Several significant design and construction issues related to geotechnical engineering of the Trans-Tokyo Bay Highway project are described. They are a) large scale improvement of existing soft clay deposits by in-situ cement mixing, controlling the strength of cement-mixed soft clay~ b) construction of large offshore embankments by using a slurry of cement-mixed sand at the ramp sections, also controlling the strength, and dry cement-mixed sand at a flat place of the embankment~ c) construction of shield tunnels with the world''s largest diameter in successive stiff cementmixed soil and very soft clay at a very shallow depth and underground connection of shield machines with the help of the ground freezing technique~ and d) construction of a huge offshore diaphragm wall of 98 m in internal diameter and 119 m in height. A new method to determine the design strength of cement-mixed soil, which was adopted for the fust time in this project, and a serious groundwater seepage accident in the ground inside the diaphragm wall during the construction of the Kawasaki man-made island are also described.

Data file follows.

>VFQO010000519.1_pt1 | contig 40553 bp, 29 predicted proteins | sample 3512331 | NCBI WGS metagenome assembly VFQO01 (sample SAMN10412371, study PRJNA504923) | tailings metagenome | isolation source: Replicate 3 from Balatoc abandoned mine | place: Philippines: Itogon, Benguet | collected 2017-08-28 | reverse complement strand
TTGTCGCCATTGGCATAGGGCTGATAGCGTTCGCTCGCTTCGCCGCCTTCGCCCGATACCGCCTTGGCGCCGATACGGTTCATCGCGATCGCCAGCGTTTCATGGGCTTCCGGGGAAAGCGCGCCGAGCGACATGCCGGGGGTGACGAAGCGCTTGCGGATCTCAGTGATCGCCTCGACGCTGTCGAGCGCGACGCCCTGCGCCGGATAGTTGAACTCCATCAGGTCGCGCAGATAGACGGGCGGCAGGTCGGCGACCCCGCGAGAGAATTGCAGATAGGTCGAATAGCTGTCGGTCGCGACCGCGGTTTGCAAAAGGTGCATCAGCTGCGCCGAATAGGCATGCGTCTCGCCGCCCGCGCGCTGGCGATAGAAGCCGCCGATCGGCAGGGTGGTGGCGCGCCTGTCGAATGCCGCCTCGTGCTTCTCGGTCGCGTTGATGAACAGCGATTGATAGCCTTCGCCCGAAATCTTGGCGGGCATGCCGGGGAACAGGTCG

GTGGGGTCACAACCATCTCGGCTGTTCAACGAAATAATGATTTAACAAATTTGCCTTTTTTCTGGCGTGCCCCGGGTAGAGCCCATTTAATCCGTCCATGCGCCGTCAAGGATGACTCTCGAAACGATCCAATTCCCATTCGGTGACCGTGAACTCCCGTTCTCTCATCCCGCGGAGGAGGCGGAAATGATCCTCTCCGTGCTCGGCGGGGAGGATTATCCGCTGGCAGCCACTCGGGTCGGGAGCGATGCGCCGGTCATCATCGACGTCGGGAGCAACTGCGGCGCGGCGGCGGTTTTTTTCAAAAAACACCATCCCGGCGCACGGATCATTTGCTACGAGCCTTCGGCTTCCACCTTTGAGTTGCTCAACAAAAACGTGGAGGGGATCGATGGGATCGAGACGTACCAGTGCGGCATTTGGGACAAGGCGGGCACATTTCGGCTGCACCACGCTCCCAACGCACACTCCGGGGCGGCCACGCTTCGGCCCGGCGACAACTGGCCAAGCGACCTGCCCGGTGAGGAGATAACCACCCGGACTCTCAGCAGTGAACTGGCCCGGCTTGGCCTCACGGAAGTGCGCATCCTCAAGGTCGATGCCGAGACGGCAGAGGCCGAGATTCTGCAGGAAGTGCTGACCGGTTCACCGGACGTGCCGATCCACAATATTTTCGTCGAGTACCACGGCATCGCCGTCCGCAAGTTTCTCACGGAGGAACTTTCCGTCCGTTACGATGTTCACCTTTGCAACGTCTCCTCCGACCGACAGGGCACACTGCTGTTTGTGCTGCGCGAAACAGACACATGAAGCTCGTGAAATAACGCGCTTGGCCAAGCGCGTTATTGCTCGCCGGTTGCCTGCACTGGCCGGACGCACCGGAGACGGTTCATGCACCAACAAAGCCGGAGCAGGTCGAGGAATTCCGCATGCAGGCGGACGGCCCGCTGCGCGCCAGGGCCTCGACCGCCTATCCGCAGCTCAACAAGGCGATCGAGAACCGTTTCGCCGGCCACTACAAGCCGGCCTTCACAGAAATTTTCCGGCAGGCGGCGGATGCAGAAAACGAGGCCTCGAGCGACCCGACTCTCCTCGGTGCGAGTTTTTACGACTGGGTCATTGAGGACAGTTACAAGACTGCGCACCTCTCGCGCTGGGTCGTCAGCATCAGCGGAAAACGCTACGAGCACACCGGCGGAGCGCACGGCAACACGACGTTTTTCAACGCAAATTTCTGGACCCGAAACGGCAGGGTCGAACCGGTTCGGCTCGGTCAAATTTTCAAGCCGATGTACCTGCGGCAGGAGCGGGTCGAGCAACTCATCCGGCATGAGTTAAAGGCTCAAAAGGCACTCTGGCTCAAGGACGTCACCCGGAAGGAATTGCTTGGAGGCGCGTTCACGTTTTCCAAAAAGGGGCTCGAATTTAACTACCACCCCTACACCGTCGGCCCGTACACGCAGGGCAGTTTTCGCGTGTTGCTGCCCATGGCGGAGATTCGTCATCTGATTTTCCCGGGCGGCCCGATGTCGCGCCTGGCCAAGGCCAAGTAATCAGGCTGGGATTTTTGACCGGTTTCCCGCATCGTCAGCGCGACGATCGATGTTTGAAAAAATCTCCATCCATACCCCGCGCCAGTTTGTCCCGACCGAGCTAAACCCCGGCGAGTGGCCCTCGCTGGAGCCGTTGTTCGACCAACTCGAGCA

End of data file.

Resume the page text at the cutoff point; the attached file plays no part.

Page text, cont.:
The Trans-Tokyo Bay (TTB) Highway is a 15.1 kIn long toll highway, which links Kawasaki city with Kisarazu city across the centre of Tokyo Bay (Fig. la) (Uchida et al., 1996~ JSCE et al., 1996~ Tatsuoka et al., 1997). The structure comprises two 9.5 kIn-long shield tunnels which start from an embankment at the Ukishima Access on the Kawasaki side, pass through the Kawasaki man-made island and end at the Kisarazu man-made island, followed by a 4.4 kIn-long bridge extending to Kisarazu city (Fig. lb). Along the route, the largest seabed depth is about 30 m and the ground condition is generally poor (Fig. 2). In August 1976, the Japan Highway Public Corporation took over the survey work.

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